I have been reading your answers about masturbation being a sin and I have to agree that it all sounds like it is the truth. However, I came across these articles that say masturbation is a sin and have included information that “proves” masturbation is wrong that I had never seen before. I was hoping you could read through them and share your thoughts on them.
Here’s some context about me: I remember feeling an orgasm back when I was like 7 – 10 years old. I felt it every now and then, once or twice a year. I remember when I was 12 I thought to myself, “I wish I could feel that ‘feeling’ again”. So for no reason and not knowing what I was doing, I started rubbing my penis. To my surprise, I felt it happen. I never lusted or watched porn. I did it often back then with no lust or porn.
After a while, I found out that what I was doing was actually a thing called masturbation. I started to wonder if it was a sin for me to do that or not. So I ultimately stopped doing it and have been resisting for a long time (even though I’ve failed every now and then).
Now I am 21 years old. I have the urge to do it a lot. I recently started doing it again after reading your answers on it. No lust, or porn. I simply just have the urge to do it. I’ve done it and felt fine, but sometimes I still wonder if I’m doing the right thing. That’s when I came across these articles and what they speak of are things I never thought of before and their “proof” about masturbation being a sin are things I had never read before. It’s making it really hard on me again because as fine as I felt masturbating with no lust or porn, these are new things that I started to think about since I read about them. Some things are repeated from other articles (like Onan and lust and porn being a sin) but some things I had never heard of before.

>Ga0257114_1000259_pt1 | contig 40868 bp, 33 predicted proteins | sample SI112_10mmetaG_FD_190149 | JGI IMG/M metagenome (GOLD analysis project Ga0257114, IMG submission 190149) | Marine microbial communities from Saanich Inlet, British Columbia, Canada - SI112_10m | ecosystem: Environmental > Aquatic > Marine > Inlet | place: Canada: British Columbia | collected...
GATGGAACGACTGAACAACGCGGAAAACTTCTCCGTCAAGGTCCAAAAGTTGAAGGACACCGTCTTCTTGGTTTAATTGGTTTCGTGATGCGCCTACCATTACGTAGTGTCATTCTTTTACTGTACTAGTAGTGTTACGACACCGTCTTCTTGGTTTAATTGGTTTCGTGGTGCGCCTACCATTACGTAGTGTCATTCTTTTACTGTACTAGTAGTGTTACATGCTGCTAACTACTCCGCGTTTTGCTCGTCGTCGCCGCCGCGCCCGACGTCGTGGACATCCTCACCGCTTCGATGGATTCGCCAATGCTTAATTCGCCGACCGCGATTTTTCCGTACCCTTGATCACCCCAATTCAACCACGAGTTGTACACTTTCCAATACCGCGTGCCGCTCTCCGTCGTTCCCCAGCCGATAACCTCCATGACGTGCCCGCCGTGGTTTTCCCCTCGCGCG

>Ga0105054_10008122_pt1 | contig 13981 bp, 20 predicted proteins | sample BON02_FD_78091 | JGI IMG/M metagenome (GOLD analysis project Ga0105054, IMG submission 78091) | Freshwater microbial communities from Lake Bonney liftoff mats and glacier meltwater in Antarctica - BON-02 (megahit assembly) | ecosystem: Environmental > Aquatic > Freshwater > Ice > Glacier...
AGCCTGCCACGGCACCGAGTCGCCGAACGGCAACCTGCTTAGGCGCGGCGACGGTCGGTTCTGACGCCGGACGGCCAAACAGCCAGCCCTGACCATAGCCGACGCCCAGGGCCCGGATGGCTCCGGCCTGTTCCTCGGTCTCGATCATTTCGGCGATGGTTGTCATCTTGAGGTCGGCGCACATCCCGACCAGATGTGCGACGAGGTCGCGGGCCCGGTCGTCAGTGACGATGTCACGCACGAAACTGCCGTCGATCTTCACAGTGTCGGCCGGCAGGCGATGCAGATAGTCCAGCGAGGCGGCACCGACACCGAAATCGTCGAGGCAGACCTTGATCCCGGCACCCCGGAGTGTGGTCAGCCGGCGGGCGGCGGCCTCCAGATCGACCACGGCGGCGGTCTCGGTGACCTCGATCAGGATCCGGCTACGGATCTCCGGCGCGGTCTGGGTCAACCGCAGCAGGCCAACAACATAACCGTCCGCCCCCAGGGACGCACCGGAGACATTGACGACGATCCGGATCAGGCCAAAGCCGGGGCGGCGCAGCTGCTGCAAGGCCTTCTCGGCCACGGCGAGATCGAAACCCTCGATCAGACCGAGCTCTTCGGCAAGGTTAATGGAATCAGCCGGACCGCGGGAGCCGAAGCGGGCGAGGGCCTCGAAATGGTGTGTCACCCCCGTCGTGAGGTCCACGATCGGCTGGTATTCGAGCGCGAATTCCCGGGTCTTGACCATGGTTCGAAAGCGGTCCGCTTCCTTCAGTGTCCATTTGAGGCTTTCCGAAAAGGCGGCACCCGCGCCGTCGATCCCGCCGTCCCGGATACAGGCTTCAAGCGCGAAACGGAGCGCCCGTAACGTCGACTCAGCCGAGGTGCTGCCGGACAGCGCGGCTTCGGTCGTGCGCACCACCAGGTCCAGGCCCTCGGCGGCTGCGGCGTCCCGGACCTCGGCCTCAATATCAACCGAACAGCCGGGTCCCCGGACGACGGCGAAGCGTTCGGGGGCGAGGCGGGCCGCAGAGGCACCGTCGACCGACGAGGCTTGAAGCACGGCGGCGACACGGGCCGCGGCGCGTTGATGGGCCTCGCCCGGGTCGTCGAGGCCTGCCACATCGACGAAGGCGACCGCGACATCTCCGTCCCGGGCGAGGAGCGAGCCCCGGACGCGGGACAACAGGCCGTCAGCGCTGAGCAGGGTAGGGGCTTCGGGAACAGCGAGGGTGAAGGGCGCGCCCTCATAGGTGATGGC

I am always trying my best to live for God and I want to do what is right in His sight always. I really don’t want to do something if it is against His will. This is why I keep needing assurance about this. It’s literally like the only thing I struggle with. Wondering if I practice masturbation thinking and “knowing” it is not a sin, and then going to hell for it because it was even though I thought it wasn’t and felt perfectly fine doing it. If you could please review them and let me know what you think about them I would appreciate it very much.